Gun proliferation is, in my eyes, a huge problem.  Today in the U.S., there is an average of one gun for every man, woman and child in the nation.  I am enough of a realist to understand that we will never get rid of guns in the hands of civilians, though I would whole-heartedly support such a move.  That does not mean that we cannot pass laws to make our nation safer.  We hear that “more guns make us safer”, but this is a fallacy.  We hear that “guns in the hands of “good guys”, or “law-abiding citizens” make us safer, but there is really no way to distinguish a “good guy” from a “bad guy” in most instances.  We are all good guys until we aren’t anymore.  I am a “good gal”, but I also have a temper and would never want a gun at my disposal under certain circumstances.

Those who support gun ownership will not regulate themselves, else they would have done so by now, therefore we simply must have laws that ensure:  a) people are not toting firearms into public venues such as theaters, churches, shopping areas, schools and the like, b) people with a history of emotional problems are denied the right to own or carry firearms, c) a person with a single firearm violation forfeits the right to ever own a gun again.  Only when we have these laws and actually enforce them, will I feel safer.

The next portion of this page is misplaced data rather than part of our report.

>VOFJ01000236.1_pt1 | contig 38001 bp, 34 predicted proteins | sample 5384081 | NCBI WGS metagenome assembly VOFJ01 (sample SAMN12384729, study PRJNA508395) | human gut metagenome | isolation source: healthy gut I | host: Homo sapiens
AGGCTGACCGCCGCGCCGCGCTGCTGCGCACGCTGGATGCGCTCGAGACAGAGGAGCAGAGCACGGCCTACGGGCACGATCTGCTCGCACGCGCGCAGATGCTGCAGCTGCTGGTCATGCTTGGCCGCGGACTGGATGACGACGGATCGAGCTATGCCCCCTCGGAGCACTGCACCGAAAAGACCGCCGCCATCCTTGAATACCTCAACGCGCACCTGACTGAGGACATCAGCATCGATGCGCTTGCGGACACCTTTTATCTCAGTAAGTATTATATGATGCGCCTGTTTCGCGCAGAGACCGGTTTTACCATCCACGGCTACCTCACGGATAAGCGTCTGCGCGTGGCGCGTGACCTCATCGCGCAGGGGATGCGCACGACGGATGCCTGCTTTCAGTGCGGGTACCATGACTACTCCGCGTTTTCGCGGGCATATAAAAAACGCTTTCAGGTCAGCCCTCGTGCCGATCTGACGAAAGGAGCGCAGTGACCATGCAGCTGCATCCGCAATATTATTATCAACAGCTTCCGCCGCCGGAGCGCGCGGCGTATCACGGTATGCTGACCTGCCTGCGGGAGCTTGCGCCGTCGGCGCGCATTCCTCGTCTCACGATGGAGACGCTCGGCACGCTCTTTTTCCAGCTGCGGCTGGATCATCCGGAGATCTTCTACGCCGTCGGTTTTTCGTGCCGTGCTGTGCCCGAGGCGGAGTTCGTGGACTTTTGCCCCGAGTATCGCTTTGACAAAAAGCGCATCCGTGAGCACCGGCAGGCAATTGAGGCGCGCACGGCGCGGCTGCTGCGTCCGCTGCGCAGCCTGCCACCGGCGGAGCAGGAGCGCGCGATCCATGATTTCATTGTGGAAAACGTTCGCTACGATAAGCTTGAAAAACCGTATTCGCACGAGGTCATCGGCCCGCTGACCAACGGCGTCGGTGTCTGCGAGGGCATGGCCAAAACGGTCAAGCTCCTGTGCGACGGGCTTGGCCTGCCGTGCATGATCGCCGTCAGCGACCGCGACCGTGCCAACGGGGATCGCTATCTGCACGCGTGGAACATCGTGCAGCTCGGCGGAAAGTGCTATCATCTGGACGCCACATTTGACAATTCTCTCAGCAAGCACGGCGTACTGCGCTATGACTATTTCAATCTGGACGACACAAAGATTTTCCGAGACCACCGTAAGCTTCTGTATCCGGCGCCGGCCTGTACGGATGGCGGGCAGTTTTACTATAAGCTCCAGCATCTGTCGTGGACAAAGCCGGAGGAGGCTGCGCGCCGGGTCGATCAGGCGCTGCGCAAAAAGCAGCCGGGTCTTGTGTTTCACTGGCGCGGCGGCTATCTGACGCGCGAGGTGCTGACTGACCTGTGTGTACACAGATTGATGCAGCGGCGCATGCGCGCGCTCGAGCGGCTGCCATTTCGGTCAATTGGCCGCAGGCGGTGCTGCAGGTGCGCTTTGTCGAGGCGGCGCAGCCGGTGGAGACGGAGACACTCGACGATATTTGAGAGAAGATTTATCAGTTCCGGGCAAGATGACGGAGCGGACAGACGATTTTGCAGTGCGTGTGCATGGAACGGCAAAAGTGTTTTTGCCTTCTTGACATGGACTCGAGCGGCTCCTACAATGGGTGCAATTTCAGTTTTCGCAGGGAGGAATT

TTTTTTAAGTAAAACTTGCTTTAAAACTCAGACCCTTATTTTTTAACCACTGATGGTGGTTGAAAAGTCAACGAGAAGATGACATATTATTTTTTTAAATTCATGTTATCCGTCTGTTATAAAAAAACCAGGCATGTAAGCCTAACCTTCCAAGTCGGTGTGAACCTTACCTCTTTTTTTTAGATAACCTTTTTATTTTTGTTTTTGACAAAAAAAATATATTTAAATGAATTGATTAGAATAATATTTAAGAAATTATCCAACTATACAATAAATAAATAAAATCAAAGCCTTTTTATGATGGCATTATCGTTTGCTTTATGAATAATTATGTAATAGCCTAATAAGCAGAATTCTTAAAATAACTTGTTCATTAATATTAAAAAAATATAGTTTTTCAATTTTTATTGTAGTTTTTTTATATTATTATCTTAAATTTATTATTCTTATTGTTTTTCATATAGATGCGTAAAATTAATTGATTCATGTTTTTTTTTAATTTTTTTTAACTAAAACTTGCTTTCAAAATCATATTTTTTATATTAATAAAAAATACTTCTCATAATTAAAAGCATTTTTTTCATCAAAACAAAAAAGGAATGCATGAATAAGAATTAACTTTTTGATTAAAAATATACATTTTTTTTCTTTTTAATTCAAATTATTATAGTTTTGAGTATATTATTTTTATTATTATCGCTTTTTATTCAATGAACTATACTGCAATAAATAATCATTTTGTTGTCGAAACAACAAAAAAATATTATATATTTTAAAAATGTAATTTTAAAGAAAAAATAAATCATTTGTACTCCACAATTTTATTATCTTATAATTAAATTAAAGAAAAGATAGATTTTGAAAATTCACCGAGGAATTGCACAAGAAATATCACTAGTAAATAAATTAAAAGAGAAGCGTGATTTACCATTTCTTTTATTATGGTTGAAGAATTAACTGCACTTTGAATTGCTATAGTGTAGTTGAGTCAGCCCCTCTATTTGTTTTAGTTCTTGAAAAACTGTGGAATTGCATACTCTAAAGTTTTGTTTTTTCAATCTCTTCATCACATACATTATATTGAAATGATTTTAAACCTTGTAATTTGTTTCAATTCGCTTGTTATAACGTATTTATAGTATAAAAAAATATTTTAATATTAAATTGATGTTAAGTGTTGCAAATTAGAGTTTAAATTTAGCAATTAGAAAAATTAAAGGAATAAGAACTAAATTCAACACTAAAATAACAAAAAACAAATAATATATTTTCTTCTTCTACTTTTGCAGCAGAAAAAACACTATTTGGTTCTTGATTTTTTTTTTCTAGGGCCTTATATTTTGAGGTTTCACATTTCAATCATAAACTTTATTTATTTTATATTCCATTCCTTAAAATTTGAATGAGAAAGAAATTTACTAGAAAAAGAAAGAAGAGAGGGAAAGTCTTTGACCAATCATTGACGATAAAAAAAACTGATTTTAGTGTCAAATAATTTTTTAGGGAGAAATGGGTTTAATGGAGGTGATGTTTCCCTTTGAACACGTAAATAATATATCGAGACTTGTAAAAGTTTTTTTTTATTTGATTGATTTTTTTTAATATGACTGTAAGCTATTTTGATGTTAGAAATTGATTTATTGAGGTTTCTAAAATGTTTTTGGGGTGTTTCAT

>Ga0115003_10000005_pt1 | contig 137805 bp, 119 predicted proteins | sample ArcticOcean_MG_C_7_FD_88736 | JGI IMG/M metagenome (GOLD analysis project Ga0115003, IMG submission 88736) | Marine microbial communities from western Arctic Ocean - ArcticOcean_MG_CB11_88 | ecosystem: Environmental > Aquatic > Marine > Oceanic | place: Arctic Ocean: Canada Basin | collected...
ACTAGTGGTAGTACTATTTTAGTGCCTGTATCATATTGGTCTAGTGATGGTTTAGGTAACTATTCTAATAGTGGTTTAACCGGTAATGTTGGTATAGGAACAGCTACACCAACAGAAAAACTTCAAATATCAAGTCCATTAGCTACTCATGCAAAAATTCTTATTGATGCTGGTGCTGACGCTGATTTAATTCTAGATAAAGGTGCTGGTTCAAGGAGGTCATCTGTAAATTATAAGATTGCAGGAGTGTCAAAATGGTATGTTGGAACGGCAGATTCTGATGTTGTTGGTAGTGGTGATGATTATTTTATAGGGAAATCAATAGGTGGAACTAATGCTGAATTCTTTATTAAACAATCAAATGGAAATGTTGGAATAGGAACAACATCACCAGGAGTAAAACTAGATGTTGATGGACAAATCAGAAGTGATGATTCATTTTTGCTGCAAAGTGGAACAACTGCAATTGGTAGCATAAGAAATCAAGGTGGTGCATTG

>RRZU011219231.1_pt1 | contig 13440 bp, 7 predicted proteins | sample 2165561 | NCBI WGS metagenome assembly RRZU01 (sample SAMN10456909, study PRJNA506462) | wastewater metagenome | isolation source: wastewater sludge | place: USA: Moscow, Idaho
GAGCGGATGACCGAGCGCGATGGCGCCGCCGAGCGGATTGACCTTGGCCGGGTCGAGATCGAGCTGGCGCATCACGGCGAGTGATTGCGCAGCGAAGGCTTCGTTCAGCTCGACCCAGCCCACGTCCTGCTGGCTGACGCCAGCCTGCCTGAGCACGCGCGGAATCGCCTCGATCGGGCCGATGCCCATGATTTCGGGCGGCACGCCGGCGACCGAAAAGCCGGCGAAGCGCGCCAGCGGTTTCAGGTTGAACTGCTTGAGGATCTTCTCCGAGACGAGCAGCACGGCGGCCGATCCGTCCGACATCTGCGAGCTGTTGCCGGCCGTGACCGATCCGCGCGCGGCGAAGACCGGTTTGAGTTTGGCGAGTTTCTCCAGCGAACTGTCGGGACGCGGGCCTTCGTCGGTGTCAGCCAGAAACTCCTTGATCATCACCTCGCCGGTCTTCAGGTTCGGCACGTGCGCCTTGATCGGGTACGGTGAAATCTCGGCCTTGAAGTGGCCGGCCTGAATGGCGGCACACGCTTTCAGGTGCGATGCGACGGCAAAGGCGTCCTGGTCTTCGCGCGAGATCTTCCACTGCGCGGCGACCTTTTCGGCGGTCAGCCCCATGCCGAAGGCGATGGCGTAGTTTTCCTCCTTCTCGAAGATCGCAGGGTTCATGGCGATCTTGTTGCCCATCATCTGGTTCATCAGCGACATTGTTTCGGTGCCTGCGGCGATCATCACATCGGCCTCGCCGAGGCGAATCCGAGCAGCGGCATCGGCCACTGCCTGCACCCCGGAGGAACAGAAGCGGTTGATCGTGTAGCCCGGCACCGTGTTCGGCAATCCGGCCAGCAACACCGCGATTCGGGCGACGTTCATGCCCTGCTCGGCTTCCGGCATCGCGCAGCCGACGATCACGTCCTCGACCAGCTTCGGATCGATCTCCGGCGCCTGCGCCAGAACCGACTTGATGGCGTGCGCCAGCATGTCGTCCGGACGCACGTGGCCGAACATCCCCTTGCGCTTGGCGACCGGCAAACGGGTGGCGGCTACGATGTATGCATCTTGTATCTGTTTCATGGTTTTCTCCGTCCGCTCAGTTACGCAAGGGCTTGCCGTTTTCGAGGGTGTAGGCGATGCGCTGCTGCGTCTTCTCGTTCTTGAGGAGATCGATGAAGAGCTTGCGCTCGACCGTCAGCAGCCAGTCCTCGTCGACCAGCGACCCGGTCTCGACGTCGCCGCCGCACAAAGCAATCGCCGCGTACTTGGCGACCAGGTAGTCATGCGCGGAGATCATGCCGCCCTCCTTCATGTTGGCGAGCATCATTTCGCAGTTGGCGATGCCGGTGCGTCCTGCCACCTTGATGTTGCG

Once again I have over-stayed my welcome on the soapbox and have not yet addressed all the issues on my list, so there will yet be a “part IV” in this series in which I will address the last two topics on my list and then you can all breathe a sigh of relief!  Stay tuned … just one more, I promise!

9 thoughts on “Let’s Talk About The Issues … Part III

  1. On the issue of climate change there may be one justification for inaction that’s most important: we will lose our competitive advantage. The problem here is that countries on their own face a cost to reducing carbon emissions, yet don’t face the cost of the carbon emissions themselves to its full extant(if one country pollutes, the neighboring countries will be strongly affected as well). This creates what’s called a “prisoner’s dilemma” in which coordination would make everyone off, but all countries are incentivized to “cheat” and choose the high pollution option, or not coordinate at all. The only way out of that situation, is to form strong multinational agreements where trust is established between countries that they will do what they say they will do. For this election as it relates to climate change, one of the most important things we can to is ensure credibility in our negotiations with other countries, so we can all benefit from coordinated action. Unfortunately, increasing credibility is hard, and takes a lot of time, but decreasing it can be quick, and may already be happening according to Joseph Stiglitz (http://www.bostonglobe.com/opinion/2016/08/04/trump-and-damage-done/u8Lqa64AoCEqw3znmINJ3K/story.html)